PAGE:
Labrador Retriever Breed Standard

labrador retriever

According to the American Kennel Club Website ( the Labrador Retriever breed standard is as follows:

"The Labrador Retriever is a strongly built, medium-sized, short-coupled, dog possessing a sound, athletic, well-balanced conformation that enables it to function as a retrieving gun dog; the substance and soundness to hunt waterfowl or upland game for long hours under difficult conditions; the character and quality to win in the show ring; and the temperament to be a family companion. Physical features and mental characteristics should denote a dog bred to perform as an efficient Retriever of game with a stable temperament suitable for a variety of pursuits beyond the hunting environment.

The most distinguishing characteristics of the Labrador Retriever are its short, dense, weather resistant coat; an "otter" tail; a clean-cut head with broad back skull and moderate stop; powerful jaws; and its "kind," friendly eyes, expressing character, intelligence and good temperament.

Above all, a Labrador Retriever must be well balanced, enabling it to move in the show ring or work in the field with little or no effort. The typical Labrador possesses style and quality without over refinement, and substance without lumber or cloddiness. The Labrador is bred primarily as a working gun dog; structure and soundness are of great importance."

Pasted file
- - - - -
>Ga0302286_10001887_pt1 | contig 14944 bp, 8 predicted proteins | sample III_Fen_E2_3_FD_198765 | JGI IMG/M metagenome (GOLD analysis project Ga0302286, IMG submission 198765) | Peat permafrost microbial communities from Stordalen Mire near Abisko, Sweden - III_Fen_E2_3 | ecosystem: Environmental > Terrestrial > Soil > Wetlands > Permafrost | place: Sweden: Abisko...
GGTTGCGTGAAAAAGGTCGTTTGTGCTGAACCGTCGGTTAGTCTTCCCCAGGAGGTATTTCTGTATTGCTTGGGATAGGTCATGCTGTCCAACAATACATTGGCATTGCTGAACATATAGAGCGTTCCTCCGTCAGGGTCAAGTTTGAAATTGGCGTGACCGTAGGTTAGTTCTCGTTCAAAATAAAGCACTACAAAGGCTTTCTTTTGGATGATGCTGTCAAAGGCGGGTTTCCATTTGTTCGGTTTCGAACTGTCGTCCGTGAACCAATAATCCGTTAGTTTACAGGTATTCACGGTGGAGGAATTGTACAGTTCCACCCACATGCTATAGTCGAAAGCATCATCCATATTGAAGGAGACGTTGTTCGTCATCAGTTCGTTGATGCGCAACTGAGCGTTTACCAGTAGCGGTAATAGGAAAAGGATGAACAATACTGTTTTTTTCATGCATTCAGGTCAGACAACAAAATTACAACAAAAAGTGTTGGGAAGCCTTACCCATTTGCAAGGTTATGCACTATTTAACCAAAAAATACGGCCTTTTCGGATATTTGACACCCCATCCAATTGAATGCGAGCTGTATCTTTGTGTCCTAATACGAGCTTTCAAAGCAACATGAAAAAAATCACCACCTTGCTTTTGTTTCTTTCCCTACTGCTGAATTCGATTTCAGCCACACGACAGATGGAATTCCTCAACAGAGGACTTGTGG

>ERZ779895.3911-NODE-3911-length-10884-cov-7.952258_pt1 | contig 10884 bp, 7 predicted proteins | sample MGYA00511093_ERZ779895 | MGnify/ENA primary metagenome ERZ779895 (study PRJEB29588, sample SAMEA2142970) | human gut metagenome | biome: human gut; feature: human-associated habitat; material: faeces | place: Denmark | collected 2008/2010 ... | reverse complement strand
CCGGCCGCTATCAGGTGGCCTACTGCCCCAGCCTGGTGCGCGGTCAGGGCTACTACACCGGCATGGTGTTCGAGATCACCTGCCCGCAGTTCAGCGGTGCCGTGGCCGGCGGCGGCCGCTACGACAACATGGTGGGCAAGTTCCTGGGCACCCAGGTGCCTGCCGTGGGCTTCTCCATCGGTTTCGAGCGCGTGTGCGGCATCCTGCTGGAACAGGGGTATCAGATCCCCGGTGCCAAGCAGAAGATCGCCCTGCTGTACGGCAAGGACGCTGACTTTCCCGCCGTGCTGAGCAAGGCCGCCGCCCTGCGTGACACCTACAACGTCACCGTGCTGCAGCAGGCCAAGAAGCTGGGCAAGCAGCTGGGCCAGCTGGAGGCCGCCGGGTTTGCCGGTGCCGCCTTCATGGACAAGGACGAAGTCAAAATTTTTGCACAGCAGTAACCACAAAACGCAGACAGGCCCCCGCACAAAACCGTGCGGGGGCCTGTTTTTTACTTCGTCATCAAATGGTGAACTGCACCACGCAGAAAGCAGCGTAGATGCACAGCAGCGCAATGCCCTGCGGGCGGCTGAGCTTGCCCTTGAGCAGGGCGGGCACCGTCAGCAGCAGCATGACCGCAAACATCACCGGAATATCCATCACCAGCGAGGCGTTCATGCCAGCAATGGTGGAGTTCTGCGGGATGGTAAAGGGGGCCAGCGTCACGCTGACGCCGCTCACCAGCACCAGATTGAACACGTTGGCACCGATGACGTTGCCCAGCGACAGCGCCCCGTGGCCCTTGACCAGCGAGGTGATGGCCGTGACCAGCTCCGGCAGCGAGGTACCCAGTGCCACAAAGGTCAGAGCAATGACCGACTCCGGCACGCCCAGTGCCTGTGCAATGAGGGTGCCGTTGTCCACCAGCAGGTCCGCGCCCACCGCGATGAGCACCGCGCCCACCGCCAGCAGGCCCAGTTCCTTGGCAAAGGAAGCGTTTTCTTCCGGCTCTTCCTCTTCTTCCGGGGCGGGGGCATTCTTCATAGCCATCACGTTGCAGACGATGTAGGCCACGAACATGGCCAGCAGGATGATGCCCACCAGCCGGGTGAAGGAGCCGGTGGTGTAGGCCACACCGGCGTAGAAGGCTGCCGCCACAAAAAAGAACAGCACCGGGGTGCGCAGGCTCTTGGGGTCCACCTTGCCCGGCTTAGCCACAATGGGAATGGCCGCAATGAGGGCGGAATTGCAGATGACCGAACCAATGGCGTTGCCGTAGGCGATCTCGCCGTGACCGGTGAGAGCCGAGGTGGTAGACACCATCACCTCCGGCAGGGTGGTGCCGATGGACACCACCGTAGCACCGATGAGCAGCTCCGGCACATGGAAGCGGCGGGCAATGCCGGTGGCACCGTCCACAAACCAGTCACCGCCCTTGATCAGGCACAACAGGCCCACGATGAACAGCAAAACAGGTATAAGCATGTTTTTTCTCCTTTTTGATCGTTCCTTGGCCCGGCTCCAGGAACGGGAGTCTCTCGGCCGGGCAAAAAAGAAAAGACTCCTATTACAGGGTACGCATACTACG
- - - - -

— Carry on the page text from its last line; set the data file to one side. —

Did You Know?

  • The Labrador Retriever did not come from Labrador, but from Newfoundland.

  • In England, no Labrador can become a bench show champion unless it has a working certificate also.

  • The Labrador Retriever is one of the prime breeds selected as guide and rescue dogs.

  • The original Labrador gradually died out in Newfoundland on account of a heavy dog tax which, with the English quarantine law, practically stopped importation of the dogs into England. Therefore, many Labs were interbred with other types of retrievers, although fortunately the Labrador characteristics predominated until fanciers wrote up an anti-interbreeding law.

  • There are three acceptable colors in Labradors: Black, yellow, and chocolate.

  • The pedigrees of the two most influential Labs,"Peter of Faskally" and "Flapper," go back as far as 1878.


The Illustrated Standard